Quick Take: Prior dengue virus infection and risk of Zika: a pediatric cohort in Nicaragua

Acute Zika infection is often asymptomatic, though affected individuals commonly present with symptoms including rash, low-grade fever, arthralgias and conjunctivitis. The virus responsible, Zika virus (ZIKV), shares extensive homology with dengue virus (DENV), and throughout the Americas, a precipitous decrease in the number of dengue cases was observed followed widespread Zika epidemics. This suggests that ZIKV infection may induce cross-protective immune responses against DENV. In this prospective cohort study, researchers describe the introduction of ZIKV into the Pediatric Dengue Cohort Study (PDCS) (n=3,893), a long-standing pediatric dengue cohort established in 2004 in Managua, Nicaragua, to establish the incidence of symptomatic and inapparent ZIKV infections from January 1, 2016 to February 28, 2017. Researchers found that over the course of the study period, 560 symptomatic ZIKV infections and 1,356 total ZIKV infections (symptomatic and inapparent) were identified, for an overall incidence of 14.0 symptomatic infections (95% CI 12.9 to 15.2) and 36.5 total infections (95% CI 34.7 to 38.6) per 100 person-years. The incidence of symptomatic and total ZIKV infections was higher in females and older children. In examining the effect of prior DENV infection in 3,027 participants with documented DENV infection histories, 743 (24.5%) had experienced at least 1 prior DENV infection during cohort follow-up. Interestingly, prior DENV infection was inversely associated with the risk of symptomatic ZIKV infection in the total cohort population (IRR 0.63, 95% CI 0.48 to 0.81, p<0.005) as well as with the risk of symptomatic presentation (IRR 0.62, 95% CI 0.44 to 0.86) when adjusted for age, sex, and recent DENV infection. Recent DENV infection was significantly associated with decreased risk of symptomatic ZIKV infection when adjusted for age and sex (IRR 0.57, 95% CI 0.35 to 0.92), but not when adjusted for prior DENV infection (IRR 0.80, 95% CI 0.47 to 1.34). Prior or recent DENV infection did not affect the rate of total ZIKV infections. This study therefore shows that prior DENV infection may be protective against from symptomatic Zika infection. Further studies are needed in addressing possible immunological mechanisms of cross-protection between ZIKV and DENV.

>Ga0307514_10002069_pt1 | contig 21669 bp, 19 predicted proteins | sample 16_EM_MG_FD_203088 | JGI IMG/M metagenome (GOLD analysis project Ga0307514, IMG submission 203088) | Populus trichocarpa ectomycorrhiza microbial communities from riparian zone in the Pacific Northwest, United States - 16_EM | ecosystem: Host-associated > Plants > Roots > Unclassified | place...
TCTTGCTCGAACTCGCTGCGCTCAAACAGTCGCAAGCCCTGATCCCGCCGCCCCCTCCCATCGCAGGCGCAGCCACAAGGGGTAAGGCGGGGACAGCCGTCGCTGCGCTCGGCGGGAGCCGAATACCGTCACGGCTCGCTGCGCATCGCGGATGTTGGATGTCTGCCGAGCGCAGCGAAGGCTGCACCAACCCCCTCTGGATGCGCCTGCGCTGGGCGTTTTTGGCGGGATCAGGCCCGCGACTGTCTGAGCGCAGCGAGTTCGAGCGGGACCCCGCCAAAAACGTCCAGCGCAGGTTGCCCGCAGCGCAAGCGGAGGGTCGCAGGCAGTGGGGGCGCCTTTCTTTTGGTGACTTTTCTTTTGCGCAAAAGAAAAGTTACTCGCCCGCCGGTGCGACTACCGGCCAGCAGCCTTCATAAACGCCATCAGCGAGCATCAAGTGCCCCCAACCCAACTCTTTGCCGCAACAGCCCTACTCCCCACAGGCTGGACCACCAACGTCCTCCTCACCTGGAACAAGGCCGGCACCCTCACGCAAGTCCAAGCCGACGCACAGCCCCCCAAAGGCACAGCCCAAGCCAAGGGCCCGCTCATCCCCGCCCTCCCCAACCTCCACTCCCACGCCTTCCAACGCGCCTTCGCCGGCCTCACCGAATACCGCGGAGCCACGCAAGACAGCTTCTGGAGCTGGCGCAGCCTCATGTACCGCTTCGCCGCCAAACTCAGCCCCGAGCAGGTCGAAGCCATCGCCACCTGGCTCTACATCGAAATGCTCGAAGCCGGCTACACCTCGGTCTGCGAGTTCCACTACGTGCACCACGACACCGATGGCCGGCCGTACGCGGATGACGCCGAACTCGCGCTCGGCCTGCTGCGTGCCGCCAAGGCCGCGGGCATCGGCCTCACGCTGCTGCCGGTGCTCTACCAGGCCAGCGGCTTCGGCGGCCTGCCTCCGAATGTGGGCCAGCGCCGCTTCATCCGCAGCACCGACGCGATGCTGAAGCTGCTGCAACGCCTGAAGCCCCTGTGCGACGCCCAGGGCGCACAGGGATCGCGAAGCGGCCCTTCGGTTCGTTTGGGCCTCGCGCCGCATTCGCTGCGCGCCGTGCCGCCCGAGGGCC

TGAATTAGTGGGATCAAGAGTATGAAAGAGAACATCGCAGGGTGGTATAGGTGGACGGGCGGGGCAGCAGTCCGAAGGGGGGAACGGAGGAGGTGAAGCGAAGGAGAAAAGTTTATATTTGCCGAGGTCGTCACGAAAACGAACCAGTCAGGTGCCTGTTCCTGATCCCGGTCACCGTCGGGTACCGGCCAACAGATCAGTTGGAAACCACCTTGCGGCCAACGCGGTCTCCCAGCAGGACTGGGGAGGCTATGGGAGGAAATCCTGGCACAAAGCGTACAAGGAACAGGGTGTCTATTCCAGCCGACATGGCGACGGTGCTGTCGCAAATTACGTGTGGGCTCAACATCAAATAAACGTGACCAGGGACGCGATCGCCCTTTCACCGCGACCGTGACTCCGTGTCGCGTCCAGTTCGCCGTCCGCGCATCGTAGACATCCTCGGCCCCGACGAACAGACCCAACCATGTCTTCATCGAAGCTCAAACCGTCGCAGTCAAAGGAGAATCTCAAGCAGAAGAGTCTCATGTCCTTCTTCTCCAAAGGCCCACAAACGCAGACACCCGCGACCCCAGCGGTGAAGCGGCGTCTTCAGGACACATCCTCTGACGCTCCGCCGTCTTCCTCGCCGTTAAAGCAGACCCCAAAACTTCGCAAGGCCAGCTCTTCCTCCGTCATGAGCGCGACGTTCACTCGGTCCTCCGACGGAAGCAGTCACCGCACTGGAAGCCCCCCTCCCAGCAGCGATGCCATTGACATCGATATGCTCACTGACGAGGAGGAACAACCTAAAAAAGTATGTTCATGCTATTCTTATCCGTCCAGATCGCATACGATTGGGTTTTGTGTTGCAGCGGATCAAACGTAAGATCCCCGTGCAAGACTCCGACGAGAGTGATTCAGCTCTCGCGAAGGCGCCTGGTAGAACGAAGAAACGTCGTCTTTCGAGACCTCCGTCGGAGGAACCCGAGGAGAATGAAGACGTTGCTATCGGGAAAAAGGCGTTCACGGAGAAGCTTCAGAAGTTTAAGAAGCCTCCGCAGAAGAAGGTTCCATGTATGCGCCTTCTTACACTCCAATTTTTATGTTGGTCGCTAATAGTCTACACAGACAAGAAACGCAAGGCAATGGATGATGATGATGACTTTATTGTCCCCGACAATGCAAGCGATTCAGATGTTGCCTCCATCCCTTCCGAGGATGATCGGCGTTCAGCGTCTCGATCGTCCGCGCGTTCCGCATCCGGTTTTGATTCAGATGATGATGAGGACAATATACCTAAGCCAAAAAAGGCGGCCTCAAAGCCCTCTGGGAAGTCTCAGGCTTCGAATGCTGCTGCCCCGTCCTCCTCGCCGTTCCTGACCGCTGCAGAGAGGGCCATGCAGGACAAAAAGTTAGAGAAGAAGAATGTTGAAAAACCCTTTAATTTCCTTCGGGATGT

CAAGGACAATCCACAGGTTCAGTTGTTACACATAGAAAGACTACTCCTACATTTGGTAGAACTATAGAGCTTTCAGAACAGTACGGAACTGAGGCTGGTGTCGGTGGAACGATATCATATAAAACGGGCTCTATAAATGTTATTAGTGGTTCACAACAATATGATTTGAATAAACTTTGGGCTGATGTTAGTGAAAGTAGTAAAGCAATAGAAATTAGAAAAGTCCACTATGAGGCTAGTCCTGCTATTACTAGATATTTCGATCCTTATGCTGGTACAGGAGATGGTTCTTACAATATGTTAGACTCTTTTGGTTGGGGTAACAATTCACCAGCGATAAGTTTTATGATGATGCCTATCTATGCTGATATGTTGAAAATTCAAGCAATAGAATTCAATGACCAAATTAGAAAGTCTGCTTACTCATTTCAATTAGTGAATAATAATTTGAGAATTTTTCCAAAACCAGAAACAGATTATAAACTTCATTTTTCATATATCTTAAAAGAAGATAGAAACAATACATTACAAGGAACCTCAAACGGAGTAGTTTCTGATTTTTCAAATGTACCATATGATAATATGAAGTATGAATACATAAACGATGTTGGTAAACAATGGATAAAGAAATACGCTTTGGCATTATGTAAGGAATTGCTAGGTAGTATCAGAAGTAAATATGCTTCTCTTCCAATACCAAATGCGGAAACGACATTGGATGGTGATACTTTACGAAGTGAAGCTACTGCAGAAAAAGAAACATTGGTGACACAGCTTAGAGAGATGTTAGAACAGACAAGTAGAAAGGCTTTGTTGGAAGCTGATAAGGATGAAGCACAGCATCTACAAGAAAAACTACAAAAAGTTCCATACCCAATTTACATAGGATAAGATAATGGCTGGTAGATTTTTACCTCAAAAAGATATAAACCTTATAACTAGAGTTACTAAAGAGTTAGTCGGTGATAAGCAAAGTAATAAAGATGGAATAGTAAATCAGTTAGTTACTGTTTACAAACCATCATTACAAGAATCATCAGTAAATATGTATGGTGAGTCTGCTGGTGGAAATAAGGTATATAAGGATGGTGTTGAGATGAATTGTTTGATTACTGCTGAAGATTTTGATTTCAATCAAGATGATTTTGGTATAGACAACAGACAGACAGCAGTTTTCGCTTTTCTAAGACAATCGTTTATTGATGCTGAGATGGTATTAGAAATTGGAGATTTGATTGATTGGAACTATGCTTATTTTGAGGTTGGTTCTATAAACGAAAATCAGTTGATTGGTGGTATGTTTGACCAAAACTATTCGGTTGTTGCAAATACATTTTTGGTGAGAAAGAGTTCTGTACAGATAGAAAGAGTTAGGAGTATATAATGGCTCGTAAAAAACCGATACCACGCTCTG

Click to read the study in PLOS Medicine

Image: PD

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